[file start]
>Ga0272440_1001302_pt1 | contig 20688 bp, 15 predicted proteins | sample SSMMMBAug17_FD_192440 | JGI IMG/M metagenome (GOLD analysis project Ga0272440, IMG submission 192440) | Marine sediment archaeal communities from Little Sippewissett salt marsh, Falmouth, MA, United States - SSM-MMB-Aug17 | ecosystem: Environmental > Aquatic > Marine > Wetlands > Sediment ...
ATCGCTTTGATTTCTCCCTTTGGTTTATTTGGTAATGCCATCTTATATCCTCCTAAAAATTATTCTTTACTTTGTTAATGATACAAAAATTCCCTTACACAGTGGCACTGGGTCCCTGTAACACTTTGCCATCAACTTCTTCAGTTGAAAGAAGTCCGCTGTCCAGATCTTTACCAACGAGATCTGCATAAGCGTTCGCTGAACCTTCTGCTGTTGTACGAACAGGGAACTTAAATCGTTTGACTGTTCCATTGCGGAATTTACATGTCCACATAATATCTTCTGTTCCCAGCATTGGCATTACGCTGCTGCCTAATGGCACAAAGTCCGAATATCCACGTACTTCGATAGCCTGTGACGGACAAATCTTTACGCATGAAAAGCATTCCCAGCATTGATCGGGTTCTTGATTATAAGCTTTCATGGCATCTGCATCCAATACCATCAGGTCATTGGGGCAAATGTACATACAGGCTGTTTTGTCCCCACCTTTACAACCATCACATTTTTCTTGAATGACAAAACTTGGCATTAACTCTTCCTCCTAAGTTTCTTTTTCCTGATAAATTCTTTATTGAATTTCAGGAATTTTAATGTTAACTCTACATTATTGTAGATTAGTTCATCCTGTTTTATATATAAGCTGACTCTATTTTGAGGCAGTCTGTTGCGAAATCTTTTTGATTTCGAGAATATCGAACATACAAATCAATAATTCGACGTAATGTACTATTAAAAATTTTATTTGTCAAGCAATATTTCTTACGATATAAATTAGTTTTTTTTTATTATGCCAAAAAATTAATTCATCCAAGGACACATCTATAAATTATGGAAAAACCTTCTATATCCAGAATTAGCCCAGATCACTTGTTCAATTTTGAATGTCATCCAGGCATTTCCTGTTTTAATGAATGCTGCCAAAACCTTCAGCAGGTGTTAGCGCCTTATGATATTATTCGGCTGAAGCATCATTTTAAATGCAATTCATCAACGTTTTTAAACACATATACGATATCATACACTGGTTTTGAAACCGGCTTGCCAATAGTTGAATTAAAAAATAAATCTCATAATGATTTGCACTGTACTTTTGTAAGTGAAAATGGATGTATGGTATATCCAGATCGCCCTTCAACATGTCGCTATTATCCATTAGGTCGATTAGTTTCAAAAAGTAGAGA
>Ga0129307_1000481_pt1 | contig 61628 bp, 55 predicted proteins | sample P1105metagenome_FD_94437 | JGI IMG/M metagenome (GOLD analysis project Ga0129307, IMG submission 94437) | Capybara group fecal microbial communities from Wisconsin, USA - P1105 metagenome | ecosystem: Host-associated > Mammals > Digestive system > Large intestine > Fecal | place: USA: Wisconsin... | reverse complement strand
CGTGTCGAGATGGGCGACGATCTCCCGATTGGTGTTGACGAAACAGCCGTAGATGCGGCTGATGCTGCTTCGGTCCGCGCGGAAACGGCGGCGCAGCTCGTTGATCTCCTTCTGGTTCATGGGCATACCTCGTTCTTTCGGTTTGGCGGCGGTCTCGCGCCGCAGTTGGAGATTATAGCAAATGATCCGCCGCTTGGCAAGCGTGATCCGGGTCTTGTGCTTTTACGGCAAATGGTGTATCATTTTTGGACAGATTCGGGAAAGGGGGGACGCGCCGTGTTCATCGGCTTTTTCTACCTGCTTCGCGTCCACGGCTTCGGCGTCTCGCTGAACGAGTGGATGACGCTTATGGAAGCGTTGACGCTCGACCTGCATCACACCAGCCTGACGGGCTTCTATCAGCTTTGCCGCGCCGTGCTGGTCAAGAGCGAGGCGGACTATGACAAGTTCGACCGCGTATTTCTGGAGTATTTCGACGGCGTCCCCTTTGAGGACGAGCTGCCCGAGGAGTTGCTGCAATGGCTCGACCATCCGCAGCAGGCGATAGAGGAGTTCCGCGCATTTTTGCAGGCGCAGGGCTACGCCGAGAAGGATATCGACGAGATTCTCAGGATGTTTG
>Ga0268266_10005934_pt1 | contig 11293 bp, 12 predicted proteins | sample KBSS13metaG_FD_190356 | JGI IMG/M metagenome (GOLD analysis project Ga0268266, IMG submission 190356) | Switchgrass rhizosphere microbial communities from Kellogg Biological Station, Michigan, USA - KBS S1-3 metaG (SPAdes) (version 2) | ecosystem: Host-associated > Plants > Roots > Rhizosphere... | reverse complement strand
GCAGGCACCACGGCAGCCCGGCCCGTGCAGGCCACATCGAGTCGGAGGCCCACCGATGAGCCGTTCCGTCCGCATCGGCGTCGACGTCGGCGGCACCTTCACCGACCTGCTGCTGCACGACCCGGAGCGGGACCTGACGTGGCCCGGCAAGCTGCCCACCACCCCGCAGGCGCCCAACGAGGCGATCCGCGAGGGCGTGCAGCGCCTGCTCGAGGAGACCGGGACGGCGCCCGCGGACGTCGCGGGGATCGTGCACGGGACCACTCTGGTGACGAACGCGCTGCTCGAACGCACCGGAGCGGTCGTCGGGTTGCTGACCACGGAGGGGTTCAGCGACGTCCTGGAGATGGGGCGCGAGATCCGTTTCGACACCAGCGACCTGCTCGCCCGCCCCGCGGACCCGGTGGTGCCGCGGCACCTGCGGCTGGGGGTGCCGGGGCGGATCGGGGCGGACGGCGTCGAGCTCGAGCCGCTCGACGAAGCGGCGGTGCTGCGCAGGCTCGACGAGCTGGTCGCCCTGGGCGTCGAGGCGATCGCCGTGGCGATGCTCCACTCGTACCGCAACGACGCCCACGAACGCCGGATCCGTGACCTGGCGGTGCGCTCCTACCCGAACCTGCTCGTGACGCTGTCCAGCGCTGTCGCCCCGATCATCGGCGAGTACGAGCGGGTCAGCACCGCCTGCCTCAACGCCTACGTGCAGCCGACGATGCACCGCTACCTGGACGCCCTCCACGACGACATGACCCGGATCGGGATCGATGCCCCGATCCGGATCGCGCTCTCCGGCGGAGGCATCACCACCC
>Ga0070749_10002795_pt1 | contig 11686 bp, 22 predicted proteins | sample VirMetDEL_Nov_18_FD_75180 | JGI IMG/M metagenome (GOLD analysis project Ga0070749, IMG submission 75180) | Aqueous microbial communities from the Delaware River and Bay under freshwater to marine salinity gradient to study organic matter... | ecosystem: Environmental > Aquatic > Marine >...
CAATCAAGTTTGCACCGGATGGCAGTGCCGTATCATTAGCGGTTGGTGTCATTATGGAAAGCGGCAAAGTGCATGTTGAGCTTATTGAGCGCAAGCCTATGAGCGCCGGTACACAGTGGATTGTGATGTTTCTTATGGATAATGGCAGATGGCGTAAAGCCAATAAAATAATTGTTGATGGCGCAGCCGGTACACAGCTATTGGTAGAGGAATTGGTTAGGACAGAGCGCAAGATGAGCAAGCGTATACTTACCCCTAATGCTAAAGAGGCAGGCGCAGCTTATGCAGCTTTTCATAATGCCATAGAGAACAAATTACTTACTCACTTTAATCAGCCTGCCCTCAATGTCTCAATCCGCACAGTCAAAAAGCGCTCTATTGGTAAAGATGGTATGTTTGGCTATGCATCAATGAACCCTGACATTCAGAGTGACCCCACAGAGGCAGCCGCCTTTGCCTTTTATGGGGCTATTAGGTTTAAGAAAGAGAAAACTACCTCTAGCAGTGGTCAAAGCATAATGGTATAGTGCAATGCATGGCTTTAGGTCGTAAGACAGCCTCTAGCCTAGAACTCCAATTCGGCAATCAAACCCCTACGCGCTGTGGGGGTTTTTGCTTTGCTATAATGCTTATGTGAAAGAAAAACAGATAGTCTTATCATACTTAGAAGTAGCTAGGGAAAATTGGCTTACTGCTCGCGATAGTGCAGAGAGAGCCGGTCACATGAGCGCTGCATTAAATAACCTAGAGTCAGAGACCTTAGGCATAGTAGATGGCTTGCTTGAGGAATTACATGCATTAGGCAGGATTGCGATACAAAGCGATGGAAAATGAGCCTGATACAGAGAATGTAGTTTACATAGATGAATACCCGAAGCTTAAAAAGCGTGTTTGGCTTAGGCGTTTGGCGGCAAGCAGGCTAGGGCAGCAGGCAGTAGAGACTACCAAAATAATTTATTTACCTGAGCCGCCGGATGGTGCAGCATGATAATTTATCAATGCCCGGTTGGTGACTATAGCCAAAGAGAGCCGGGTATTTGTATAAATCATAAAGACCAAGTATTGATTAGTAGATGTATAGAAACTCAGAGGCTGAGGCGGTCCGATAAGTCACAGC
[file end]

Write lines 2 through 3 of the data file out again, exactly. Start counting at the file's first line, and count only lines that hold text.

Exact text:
ATCGCTTTGATTTCTCCCTTTGGTTTATTTGGTAATGCCATCTTATATCCTCCTAAAAATTATTCTTTACTTTGTTAATGATACAAAAATTCCCTTACACAGTGGCACTGGGTCCCTGTAACACTTTGCCATCAACTTCTTCAGTTGAAAGAAGTCCGCTGTCCAGATCTTTACCAACGAGATCTGCATAAGCGTTCGCTGAACCTTCTGCTGTTGTACGAACAGGGAACTTAAATCGTTTGACTGTTCCATTGCGGAATTTACATGTCCACATAATATCTTCTGTTCCCAGCATTGGCATTACGCTGCTGCCTAATGGCACAAAGTCCGAATATCCACGTACTTCGATAGCCTGTGACGGACAAATCTTTACGCATGAAAAGCATTCCCAGCATTGATCGGGTTCTTGATTATAAGCTTTCATGGCATCTGCATCCAATACCATCAGGTCATTGGGGCAAATGTACATACAGGCTGTTTTGTCCCCACCTTTACAACCATCACATTTTTCTTGAATGACAAAACTTGGCATTAACTCTTCCTCCTAAGTTTCTTTTTCCTGATAAATTCTTTATTGAATTTCAGGAATTTTAATGTTAACTCTACATTATTGTAGATTAGTTCATCCTGTTTTATATATAAGCTGACTCTATTTTGAGGCAGTCTGTTGCGAAATCTTTTTGATTTCGAGAATATCGAACATACAAATCAATAATTCGACGTAATGTACTATTAAAAATTTTATTTGTCAAGCAATATTTCTTACGATATAAATTAGTTTTTTTTTATTATGCCAAAAAATTAATTCATCCAAGGACACATCTATAAATTATGGAAAAACCTTCTATATCCAGAATTAGCCCAGATCACTTGTTCAATTTTGAATGTCATCCAGGCATTTCCTGTTTTAATGAATGCTGCCAAAACCTTCAGCAGGTGTTAGCGCCTTATGATATTATTCGGCTGAAGCATCATTTTAAATGCAATTCATCAACGTTTTTAAACACATATACGATATCATACACTGGTTTTGAAACCGGCTTGCCAATAGTTGAATTAAAAAATAAATCTCATAATGATTTGCACTGTACTTTTGTAAGTGAAAATGGATGTATGGTATATCCAGATCGCCCTTCAACATGTCGCTATTATCCATTAGGTCGATTAGTTTCAAAAAGTAGAGA
>Ga0129307_1000481_pt1 | contig 61628 bp, 55 predicted proteins | sample P1105metagenome_FD_94437 | JGI IMG/M metagenome (GOLD analysis project Ga0129307, IMG submission 94437) | Capybara group fecal microbial communities from Wisconsin, USA - P1105 metagenome | ecosystem: Host-associated > Mammals > Digestive system > Large intestine > Fecal | place: USA: Wisconsin... | reverse complement strand